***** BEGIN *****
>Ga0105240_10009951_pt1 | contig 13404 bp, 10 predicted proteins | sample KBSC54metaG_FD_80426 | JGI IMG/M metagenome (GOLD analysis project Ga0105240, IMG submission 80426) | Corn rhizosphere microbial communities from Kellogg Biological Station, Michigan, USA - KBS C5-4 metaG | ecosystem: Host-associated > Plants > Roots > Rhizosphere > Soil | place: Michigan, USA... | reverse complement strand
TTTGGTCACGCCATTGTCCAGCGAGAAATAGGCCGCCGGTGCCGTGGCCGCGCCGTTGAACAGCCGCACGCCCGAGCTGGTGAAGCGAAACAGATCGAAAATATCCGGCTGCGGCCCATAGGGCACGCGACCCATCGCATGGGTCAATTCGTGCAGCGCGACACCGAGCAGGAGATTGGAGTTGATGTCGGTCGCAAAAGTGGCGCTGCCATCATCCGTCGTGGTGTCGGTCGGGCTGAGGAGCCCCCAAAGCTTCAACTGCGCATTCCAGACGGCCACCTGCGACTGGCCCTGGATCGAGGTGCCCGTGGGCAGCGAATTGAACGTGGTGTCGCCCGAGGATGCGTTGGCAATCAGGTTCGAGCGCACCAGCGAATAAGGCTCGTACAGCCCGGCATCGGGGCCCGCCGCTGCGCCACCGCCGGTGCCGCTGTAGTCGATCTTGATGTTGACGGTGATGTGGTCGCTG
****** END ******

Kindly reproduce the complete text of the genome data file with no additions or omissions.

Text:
>Ga0105240_10009951_pt1 | contig 13404 bp, 10 predicted proteins | sample KBSC54metaG_FD_80426 | JGI IMG/M metagenome (GOLD analysis project Ga0105240, IMG submission 80426) | Corn rhizosphere microbial communities from Kellogg Biological Station, Michigan, USA - KBS C5-4 metaG | ecosystem: Host-associated > Plants > Roots > Rhizosphere > Soil | place: Michigan, USA... | reverse complement strand
TTTGGTCACGCCATTGTCCAGCGAGAAATAGGCCGCCGGTGCCGTGGCCGCGCCGTTGAACAGCCGCACGCCCGAGCTGGTGAAGCGAAACAGATCGAAAATATCCGGCTGCGGCCCATAGGGCACGCGACCCATCGCATGGGTCAATTCGTGCAGCGCGACACCGAGCAGGAGATTGGAGTTGATGTCGGTCGCAAAAGTGGCGCTGCCATCATCCGTCGTGGTGTCGGTCGGGCTGAGGAGCCCCCAAAGCTTCAACTGCGCATTCCAGACGGCCACCTGCGACTGGCCCTGGATCGAGGTGCCCGTGGGCAGCGAATTGAACGTGGTGTCGCCCGAGGATGCGTTGGCAATCAGGTTCGAGCGCACCAGCGAATAAGGCTCGTACAGCCCGGCATCGGGGCCCGCCGCTGCGCCACCGCCGGTGCCGCTGTAGTCGATCTTGATGTTGACGGTGATGTGGTCGCTG